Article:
Whilst we feel that water is one of the most magical potions on earth, it doesn’t cure everything, but it certainly goes a long way to alleviating certain mental conditions such as depression, stress and anxiety. If anyone has suffered from these before, they will know just how debilitating they can be. Whilst the symptoms of these illnesses are different, they can be very closely linked, with one causing the other as a reaction to outside influences, and thus causing a ‘knock-on’ effect.
Various scientific studies have closely linked dehydration to ‘mood swings’ and latterly depression. Dehydration will quickly affect your brain, starting with dizziness and spreading to confusion and lack of clear thought. Why, you may ask?
Explaining chemical reactions in simple terms, our brains are comprised of 85% water, and consequently, water deprivation will certainly kick in if our water intake is below recommended levels. When our bodies are deprived of that essential water (i.e. dehydration), it immediately reacts by taking water from essential organs and other parts of the body such as the brain, bones and muscles. Once the brain slows down on creating and dispensing energy, the problems of moods, anxiety or depression can often result.
Alcohol of course can cause depression in many people, and once again this is closely linked to dehydration. A lot of water is needed to flush out alcohol from the body and for those who drink on a regular basis without allowing their bodies to flush out toxins, can live with continued dark moods and anxiety, which can turn to depression over a period of time. There are of course, other elements that can cause depression, stress or anxiety not just lack of water (bereavement, divorce etc)., but water can still help in these instances by keeping mood conditions created by the brain from worsening.
Hard as it may be, it is wise when moods are low or you are suffering from anxiety or depression, cutting out items such as excess caffeine and sugary or fizzy drinks and consuming more water as a replacement, is highly recommended. In addition, certain drugs administered for mood illnesses can also cause slight dehydration, so upping your water intake within recommended levels is also a helping hand.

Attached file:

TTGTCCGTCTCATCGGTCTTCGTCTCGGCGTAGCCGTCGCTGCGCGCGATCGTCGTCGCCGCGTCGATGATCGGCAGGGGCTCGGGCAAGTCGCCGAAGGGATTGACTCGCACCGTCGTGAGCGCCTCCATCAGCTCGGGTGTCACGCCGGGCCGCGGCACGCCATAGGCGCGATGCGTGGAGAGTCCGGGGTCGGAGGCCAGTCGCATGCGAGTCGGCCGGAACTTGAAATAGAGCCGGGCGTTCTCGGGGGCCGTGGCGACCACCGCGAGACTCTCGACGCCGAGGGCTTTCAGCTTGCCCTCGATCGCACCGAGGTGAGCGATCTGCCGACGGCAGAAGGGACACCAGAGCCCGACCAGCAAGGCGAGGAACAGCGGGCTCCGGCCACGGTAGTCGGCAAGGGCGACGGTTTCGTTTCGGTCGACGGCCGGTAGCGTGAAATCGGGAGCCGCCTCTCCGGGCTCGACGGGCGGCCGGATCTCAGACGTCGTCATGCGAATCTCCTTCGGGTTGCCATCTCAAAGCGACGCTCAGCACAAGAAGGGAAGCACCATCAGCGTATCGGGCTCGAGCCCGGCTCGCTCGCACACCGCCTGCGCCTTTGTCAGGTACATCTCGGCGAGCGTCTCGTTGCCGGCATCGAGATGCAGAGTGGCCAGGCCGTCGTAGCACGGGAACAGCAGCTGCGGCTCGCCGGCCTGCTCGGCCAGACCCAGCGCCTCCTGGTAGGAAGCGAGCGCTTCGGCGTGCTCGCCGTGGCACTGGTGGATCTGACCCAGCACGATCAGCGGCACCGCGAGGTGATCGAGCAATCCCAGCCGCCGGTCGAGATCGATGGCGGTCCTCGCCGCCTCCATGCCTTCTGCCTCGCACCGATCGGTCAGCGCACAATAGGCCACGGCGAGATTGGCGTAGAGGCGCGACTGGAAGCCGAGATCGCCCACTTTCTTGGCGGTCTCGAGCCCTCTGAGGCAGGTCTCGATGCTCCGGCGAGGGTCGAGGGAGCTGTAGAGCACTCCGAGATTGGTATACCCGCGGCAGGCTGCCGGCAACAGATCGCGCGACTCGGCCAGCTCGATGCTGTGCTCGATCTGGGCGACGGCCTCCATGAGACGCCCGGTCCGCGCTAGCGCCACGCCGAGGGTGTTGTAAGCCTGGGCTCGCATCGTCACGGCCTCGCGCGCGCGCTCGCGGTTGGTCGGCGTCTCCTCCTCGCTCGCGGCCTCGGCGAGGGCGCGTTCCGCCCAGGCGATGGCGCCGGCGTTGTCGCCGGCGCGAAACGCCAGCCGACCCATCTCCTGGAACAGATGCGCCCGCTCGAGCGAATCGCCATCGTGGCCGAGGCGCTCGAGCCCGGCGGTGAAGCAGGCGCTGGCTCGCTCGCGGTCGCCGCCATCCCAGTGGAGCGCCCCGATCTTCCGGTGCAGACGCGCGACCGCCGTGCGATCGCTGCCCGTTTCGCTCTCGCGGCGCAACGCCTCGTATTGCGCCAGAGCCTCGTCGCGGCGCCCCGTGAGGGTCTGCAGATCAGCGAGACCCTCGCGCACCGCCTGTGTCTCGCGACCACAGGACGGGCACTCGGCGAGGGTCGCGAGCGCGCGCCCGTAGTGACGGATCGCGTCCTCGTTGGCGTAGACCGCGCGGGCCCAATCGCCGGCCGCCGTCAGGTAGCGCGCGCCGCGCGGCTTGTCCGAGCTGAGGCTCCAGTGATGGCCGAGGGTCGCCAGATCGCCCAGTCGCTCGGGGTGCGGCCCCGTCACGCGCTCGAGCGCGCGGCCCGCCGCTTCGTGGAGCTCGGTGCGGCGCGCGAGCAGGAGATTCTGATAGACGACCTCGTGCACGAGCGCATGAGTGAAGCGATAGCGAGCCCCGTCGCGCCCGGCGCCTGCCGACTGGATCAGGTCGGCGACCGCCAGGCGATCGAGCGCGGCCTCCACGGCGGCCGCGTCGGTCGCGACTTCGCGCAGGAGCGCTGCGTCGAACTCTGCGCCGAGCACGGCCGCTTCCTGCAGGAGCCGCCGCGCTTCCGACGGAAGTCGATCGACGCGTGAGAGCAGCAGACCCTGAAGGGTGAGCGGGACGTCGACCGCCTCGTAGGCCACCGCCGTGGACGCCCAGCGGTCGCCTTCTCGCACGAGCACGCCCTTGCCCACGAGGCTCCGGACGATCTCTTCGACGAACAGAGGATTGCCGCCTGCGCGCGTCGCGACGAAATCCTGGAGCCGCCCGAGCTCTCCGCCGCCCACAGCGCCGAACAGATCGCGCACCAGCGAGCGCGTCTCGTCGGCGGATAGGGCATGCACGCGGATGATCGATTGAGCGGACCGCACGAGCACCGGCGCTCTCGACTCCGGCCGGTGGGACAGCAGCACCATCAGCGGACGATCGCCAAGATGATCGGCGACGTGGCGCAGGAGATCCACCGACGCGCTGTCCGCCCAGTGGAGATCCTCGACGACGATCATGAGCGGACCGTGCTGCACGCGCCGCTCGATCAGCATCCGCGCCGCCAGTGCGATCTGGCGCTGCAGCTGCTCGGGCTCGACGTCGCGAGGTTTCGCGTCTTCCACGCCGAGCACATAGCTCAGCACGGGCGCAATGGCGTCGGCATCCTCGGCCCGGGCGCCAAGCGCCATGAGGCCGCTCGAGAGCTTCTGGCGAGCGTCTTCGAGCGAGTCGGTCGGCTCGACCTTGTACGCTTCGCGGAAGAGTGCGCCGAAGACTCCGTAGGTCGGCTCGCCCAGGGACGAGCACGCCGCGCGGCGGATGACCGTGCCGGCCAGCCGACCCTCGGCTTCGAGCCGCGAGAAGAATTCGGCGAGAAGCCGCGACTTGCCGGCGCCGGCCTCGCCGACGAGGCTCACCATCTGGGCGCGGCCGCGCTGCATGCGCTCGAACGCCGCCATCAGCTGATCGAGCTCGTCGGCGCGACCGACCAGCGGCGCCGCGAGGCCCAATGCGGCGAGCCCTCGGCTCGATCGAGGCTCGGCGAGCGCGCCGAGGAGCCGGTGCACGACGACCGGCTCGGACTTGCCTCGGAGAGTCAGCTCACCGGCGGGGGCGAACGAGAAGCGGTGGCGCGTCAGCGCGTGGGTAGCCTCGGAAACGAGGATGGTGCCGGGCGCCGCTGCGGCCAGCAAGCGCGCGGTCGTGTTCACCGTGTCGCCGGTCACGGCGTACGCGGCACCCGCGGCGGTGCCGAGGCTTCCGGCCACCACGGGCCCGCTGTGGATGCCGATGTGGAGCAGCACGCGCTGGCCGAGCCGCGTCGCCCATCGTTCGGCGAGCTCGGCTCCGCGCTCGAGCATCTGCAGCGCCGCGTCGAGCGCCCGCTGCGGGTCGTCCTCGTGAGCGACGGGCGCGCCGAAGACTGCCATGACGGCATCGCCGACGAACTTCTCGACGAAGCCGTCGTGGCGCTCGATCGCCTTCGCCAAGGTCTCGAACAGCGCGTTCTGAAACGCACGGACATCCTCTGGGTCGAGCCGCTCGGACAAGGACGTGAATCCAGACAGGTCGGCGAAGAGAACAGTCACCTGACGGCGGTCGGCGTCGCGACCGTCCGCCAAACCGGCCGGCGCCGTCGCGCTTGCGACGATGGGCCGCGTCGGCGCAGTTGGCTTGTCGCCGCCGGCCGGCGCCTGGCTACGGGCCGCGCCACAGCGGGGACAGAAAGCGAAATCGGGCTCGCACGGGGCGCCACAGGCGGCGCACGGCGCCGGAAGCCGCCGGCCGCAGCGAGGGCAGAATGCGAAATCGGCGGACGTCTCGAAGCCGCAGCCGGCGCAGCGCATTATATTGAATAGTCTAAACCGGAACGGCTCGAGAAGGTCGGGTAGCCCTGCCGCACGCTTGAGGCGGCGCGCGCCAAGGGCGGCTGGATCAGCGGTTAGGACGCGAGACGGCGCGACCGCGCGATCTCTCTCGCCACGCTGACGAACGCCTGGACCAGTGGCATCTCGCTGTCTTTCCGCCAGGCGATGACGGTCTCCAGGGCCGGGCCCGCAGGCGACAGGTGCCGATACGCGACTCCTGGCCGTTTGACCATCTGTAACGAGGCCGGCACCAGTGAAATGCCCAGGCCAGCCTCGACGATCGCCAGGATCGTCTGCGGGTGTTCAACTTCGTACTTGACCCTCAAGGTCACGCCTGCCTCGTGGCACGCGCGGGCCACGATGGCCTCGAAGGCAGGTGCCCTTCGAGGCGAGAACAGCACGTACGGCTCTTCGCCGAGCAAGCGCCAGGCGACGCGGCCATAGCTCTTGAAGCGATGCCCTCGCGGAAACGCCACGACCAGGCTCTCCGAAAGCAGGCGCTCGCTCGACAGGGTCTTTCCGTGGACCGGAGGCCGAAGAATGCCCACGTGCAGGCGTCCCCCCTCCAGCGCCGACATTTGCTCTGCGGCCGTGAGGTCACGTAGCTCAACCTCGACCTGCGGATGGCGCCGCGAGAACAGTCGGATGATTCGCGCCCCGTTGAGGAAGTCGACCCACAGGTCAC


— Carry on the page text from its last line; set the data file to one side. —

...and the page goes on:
Controlling your food intake wisely in addition to your water consumption is imperative – electrolytes are essential within the body and adequate supply can be gleaned from water and a high percentage water based foods, such as fruit and vegetables. Some scientists are tremendous advocates of the ‘salt and water’ method of alleviating moods and depressive illnesses, but this does not necessarily suit everyone and the amount of salt or salty foods must be controlled – salt of course, can be dehydrating if consumed in excess but it is an essential part of keeping your body healthy.
You may also consider using a natural supplement in your drinking water, one that is herbal based, which will have a good effect on calming anxiety or moods that lead to full blown depression. If you want to try this as a method, do please consult your medical practitioner before taking any supplements, particularly if you have any other illnesses. Natural supplements are readily available, but you can also try your own fruit or herb waters to keep you hydrated at home, in the office or on a long car journey – particularly if you find water boring or difficult to consume.
Above all, always remember to drink water, and never leave yourself without hydration for a long period of time.